Thursday, May 07, 2020

"Thirteen at Table" (1916)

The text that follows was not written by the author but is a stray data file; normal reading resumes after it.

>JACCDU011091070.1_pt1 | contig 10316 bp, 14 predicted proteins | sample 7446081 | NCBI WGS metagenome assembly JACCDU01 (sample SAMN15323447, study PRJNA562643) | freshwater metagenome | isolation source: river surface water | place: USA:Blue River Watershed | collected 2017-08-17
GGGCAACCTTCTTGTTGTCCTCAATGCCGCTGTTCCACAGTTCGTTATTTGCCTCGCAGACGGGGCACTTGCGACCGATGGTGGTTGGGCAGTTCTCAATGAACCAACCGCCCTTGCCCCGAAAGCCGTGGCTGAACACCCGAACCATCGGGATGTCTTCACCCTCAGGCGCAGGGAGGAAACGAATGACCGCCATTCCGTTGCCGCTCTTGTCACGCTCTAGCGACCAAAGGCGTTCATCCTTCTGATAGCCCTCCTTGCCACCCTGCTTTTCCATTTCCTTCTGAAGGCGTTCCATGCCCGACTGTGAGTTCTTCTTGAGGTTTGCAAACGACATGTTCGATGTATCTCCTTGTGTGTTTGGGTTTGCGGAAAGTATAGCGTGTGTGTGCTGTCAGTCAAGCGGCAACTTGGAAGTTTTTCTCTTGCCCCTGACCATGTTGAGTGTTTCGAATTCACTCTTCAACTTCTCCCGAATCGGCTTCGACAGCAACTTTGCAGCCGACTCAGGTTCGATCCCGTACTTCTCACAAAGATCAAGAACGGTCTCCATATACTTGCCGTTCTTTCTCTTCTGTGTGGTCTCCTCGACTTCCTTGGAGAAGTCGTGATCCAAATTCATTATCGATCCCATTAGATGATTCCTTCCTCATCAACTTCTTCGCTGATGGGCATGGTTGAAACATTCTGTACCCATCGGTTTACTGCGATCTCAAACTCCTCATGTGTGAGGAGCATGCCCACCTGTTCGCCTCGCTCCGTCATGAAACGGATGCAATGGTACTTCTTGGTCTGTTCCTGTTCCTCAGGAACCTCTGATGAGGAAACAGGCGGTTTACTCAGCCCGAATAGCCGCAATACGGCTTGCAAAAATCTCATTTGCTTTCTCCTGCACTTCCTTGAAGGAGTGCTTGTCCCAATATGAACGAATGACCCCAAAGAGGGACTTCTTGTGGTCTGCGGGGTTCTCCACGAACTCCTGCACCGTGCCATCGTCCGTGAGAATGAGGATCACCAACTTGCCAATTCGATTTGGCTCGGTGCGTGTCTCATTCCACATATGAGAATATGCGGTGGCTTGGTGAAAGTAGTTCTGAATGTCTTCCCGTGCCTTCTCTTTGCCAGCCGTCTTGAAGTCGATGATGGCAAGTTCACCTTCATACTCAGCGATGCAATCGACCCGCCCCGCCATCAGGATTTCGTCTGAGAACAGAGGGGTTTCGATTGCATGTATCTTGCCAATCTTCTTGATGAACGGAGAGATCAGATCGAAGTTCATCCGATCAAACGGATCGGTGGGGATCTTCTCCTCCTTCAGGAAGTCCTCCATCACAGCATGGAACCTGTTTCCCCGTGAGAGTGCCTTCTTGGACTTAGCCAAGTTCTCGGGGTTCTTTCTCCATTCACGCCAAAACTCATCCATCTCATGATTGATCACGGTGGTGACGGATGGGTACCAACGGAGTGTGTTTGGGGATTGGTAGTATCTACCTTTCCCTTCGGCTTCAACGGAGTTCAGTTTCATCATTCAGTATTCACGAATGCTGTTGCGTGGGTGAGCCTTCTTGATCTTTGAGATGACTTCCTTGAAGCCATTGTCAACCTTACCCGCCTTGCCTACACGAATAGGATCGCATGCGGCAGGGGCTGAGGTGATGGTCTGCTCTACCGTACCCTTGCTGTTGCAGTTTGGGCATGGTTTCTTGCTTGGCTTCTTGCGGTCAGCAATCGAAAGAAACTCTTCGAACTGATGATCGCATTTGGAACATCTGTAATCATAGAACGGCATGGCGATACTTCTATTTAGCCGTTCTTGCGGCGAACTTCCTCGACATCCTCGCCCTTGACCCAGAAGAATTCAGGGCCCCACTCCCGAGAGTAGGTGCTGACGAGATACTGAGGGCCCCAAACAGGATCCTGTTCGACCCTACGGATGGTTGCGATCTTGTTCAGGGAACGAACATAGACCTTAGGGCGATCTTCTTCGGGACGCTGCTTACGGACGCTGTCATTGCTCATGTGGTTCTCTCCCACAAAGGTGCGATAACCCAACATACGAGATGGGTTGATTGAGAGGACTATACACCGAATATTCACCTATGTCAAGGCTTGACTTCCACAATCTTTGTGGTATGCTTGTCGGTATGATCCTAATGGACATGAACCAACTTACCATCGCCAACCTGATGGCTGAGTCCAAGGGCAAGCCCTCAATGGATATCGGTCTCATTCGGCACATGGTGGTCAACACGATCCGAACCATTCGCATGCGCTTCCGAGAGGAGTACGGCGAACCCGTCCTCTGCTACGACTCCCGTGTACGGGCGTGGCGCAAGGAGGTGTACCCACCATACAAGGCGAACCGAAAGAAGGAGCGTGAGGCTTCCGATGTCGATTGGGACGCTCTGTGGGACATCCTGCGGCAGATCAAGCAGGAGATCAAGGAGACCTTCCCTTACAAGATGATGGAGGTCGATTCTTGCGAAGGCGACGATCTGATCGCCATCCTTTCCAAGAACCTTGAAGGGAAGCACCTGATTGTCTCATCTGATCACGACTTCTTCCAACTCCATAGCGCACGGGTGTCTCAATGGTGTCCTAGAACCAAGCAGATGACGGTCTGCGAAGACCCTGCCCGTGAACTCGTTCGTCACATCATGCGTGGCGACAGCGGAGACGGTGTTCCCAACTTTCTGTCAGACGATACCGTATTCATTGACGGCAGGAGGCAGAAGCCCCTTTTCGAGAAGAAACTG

Here is Lord Dunsany doing a ghost story—a pretty good one, typically very short and things out of whack. The usual absurd cruelties work to turn this one into a kind of situation comedy. Never mind about the frame story. On the last day of hunting season the last fox leads the last hunter (and the narrator of this story) on a merry chase all day long and into the gloaming, literally over hill and dale. He never gets it either. Now it's so late he's not going to make it home before dark. He and his assistant and horses must find shelter for the night. Fortunately, their last glimpse of the fox leads them to a strange mansion: "no avenue led up to it or even a path nor were there signs of wheel-marks anywhere." But there's a light in the window so the hunter approaches and knocks. A shabby butler announces him to Sir Richard Arlen, who declines to put him up. The hunter blusters and demands accommodation. Sir Richard politely changes his mind and announces dinner is served at 7:30, in 30 minutes. It's a gloomy scene at the dinner table, "quite in keeping with Sir Richard's first remark to me after he entered the room: 'I must tell you, sir, that I have led a wicked life. O, a very wicked life.'" The dining room is drafty but that's actually ghosts arriving, each one greeted by name by Sir Richard. The hunter decides he must be insane. As dinner is served, it's thus the hunter, Sir Richard, and the ghosts of a group of apparently quarrelsome women seated at table. After the second glass of champagne the hunter decides to humor Sir Richard and pretends to have conversations with the ghosts, who appear to him at best only as shadowy patches of smoky darkness. Eventually he's drunk and raving about the fox he hunted that day. "I was pleased to be able to make the party go off well by means of my conversation, and besides that the lady to whom I was speaking was extremely pretty: I do not mean in a flesh and blood kind of way but there were little shadowy lines about the chair beside me that hinted at an unusually graceful figure when Miss Rosalind Smith was alive." This mostly goes toward convincing us he is drunk, as well as placating his host, but we also know it's a horror story, or at least a ghost story, so these things could be real. Eventually the hunter feels comfortable enough to joke with them, and eventually he somehow insults them all, and they leave the table in a huff. The result is that Sir Richard is freed from his curse and very grateful. The story is neatly done all the way up to and including the Last Supper connotations.

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